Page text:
There is more advice and information in our Young person's guide to the stem cell transplant journey.
Whether you’re really close to your sister or argue with your little brother, your transplant will have a big effect on your siblings. Hopefully it will make the bond between you even stronger – but it might be a source of some friction.
Your sibling might have donated their stem cells for your transplant. They obviously did this because they wanted to help, but it can be a stressful situation for them too. All siblings worry if their brother or sister’s transplant is going to be a success – but some of them feel guilty or even responsible if it’s not.
Our Donating to your relative booklet has been put together to help them work through these feelings.
Even if you didn’t receive your stem cells from your sibling, it’s still a tough time for them. They may be disappointed, frustrated or even angry they weren’t able to be your donor. They may also feel unimportant and a little forgotten, especially if they are young and other family members focus on you and your recovery most of the time.
‘My parents were worrying about me and my sister was completely on her own. Then she got in her head that she had to be strong because she did not want them to worry about her.'
Kate, who had a stem cell transplant in 2015
It’s likely you’ll make new friends on your transplant journey. Friendships like these support you in ways that other friends and family might struggle with, because they are experiencing the same thing as you. For that reason, many people form deep, life-long friendships during this time.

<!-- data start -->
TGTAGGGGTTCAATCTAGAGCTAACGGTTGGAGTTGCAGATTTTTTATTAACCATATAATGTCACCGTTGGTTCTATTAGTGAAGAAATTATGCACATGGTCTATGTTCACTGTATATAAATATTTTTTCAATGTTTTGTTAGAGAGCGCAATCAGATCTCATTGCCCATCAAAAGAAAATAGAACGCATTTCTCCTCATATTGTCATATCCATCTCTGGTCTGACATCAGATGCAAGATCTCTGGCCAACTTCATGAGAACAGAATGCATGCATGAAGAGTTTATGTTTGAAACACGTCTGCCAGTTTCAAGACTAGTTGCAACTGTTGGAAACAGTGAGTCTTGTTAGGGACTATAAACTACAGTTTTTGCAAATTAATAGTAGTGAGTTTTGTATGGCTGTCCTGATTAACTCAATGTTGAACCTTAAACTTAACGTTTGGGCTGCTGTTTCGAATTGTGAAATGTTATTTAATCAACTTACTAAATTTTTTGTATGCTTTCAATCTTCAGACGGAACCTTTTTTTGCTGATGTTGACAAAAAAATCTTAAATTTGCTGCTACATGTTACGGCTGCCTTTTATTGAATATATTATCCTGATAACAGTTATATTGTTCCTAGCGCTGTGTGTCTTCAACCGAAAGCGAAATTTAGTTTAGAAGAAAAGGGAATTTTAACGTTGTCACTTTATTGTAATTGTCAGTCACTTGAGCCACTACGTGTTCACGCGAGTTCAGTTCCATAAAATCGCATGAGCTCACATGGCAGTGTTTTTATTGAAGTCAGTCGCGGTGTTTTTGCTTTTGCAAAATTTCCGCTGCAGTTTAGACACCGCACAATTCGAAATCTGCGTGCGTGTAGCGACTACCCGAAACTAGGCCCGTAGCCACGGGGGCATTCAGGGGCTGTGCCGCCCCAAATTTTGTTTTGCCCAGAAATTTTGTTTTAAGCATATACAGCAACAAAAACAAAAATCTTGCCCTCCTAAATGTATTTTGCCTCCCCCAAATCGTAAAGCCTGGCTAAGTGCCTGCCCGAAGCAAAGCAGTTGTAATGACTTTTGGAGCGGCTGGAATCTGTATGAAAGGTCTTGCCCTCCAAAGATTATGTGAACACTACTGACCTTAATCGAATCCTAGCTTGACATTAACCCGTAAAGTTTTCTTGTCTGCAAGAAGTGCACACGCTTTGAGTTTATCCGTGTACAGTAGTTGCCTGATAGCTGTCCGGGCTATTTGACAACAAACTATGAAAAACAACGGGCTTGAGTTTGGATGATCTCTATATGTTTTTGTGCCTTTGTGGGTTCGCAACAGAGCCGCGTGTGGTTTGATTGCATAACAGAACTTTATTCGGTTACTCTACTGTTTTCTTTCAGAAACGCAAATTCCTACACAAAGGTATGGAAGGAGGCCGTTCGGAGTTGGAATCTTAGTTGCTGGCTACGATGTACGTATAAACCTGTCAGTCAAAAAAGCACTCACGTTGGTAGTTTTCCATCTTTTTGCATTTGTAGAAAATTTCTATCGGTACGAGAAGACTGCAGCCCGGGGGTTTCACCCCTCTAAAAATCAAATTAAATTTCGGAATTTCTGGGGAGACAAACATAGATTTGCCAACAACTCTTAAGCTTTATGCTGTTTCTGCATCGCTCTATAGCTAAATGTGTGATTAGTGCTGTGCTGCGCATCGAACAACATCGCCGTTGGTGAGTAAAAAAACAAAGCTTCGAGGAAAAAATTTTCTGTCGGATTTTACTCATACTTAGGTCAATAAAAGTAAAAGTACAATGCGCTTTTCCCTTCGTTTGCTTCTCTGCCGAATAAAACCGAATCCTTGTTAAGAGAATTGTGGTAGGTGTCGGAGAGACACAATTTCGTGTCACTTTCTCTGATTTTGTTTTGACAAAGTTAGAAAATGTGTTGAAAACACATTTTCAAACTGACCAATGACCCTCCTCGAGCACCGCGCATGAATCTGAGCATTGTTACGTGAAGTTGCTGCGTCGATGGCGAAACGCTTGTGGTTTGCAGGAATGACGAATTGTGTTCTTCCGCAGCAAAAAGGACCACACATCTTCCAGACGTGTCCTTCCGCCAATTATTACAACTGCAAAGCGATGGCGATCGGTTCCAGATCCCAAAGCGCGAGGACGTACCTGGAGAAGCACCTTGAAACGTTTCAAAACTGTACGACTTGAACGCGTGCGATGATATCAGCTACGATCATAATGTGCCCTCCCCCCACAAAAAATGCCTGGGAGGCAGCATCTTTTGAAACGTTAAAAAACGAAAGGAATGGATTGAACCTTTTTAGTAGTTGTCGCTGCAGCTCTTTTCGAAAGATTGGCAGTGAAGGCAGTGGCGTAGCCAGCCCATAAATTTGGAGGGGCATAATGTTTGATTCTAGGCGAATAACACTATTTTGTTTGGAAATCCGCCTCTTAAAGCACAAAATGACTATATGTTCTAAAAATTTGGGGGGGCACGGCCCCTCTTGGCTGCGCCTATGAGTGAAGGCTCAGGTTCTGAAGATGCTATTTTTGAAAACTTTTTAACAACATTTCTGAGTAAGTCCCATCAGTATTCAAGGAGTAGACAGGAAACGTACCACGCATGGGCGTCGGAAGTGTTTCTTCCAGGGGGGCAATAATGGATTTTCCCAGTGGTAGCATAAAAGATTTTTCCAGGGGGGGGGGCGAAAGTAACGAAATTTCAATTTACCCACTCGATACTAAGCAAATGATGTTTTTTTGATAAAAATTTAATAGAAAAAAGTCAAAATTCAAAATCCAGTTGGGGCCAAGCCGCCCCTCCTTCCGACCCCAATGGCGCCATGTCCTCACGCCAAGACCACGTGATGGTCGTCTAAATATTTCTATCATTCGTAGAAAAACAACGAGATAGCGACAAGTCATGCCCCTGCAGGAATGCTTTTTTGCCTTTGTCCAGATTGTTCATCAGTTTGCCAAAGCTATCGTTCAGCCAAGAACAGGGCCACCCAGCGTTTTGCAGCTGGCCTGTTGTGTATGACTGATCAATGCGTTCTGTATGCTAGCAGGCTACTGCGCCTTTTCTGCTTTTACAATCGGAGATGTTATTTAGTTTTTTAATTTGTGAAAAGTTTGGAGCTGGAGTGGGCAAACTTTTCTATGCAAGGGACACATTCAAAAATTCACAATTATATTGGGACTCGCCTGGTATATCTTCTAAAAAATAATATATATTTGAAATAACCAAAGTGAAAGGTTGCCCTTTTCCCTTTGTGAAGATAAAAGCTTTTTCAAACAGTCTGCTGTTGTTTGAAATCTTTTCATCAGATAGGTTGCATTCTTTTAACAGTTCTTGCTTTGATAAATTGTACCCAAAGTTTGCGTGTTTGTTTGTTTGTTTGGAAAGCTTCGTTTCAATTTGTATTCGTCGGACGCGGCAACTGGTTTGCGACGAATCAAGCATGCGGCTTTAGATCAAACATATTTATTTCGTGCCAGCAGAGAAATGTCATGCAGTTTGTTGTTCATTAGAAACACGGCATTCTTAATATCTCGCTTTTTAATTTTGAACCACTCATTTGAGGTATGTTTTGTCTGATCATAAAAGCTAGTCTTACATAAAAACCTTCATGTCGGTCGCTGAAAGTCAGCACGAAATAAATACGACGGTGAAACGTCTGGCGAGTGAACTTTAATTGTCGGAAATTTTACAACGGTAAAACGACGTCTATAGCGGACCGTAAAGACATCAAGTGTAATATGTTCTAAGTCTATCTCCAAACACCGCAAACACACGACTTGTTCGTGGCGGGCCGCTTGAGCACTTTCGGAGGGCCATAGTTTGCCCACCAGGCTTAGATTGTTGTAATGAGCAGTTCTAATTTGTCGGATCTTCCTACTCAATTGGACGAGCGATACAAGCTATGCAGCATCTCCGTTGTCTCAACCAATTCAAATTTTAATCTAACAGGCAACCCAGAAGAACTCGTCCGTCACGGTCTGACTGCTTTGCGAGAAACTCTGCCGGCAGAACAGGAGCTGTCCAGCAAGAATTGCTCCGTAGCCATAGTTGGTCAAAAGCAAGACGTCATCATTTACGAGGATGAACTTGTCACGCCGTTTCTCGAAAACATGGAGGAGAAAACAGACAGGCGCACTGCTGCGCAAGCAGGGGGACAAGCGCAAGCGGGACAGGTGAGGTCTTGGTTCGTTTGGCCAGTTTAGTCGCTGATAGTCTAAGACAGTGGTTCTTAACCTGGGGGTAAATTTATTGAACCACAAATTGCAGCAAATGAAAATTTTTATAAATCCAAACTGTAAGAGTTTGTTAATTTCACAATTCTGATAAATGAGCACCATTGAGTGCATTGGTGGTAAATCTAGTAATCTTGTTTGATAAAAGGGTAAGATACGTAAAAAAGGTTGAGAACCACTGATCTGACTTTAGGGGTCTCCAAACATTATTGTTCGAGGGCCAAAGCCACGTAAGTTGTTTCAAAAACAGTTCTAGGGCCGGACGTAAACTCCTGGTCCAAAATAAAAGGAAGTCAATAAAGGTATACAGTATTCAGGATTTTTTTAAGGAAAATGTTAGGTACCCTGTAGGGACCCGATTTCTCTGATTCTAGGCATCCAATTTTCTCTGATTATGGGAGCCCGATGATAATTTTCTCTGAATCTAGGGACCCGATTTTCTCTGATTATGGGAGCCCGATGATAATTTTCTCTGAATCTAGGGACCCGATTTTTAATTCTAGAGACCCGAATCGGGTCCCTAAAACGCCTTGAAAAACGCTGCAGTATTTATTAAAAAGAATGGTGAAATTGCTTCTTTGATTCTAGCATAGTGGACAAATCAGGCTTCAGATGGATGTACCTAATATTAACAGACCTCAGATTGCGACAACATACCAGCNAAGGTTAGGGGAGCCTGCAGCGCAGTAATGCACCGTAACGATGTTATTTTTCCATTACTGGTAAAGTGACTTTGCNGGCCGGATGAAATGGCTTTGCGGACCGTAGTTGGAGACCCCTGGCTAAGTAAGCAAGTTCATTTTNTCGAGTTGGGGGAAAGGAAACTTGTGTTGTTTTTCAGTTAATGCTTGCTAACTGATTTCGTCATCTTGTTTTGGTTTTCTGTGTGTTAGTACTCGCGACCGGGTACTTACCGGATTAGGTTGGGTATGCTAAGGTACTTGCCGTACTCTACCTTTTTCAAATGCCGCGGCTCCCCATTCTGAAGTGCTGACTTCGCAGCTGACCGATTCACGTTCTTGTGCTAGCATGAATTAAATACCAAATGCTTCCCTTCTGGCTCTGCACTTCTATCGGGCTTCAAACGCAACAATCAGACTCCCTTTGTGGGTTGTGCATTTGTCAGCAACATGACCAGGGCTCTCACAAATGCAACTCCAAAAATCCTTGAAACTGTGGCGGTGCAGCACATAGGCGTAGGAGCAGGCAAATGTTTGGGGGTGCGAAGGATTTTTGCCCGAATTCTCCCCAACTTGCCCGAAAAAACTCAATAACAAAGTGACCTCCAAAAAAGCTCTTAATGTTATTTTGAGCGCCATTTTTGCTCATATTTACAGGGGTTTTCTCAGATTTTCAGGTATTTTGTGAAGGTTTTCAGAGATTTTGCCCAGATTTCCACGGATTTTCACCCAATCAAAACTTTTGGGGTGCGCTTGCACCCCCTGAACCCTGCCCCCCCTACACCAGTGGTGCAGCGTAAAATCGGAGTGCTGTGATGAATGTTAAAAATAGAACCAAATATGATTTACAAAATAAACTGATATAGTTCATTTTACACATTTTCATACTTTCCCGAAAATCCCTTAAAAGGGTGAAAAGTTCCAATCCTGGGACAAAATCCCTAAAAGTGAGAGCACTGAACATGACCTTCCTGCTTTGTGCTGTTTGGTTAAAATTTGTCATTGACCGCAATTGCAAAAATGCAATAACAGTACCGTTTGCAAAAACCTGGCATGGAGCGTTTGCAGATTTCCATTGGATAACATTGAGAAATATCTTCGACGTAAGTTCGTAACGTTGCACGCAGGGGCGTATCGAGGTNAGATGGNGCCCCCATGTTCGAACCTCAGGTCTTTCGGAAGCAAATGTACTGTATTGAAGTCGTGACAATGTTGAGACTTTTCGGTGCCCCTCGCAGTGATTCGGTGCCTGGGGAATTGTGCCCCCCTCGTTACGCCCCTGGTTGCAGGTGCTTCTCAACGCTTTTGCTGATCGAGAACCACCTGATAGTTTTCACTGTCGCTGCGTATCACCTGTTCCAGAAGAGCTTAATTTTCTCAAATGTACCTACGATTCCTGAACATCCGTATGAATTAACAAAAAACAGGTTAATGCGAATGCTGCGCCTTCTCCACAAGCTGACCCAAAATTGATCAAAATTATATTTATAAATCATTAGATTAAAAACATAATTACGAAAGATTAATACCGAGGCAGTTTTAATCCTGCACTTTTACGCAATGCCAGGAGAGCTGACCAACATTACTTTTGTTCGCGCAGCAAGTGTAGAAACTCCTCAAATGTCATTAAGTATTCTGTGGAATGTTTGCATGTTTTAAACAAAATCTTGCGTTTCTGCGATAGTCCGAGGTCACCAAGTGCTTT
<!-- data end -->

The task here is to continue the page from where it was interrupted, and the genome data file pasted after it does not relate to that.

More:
While you’re recovering from your transplant, it can sometimes be difficult to keep in contact with your long-term friends. In the early stages of recovery you might have to limit the amount of time you spend with friends due to concerns about getting an infection, for example.
Some friends will continue to make you laugh and help to support you, but others may find it more difficult. You might find that your relationships with some friends change and become a little awkward. This is often because they are uncomfortable with the situation and worry about saying the wrong thing. If you notice this and feel comfortable doing it, try to encourage your friends to be open and to ask questions about things they don’t understand.
‘At first, I didn't want my friends to know, but now I understand that the community of people you are in is important too.'
Kate, who had a stem cell transplant in 2015
If you have young children or grandchildren, you may be unsure about how to talk to them about stem cell transplants and life afterwards. It’s generally a good idea to let children know what is happening, but in language they will understand. That’s why we’ve produced Lucy and the good soldiers, an illustrated storybook that explains stem cell transplants for children.
Macmillan Cancer Support also offers more information about talking to children about cancer.
‘My children were at very vunerable ages, eight and seven. It was important for me to explain that I was unwell, but that the doctors were going to do what they could to make me better. They took it in their stride and continued with life as normal.'
Watch Johnny's video on his transplant experience
Information published: 13/11/18
Next review due: 13/11/21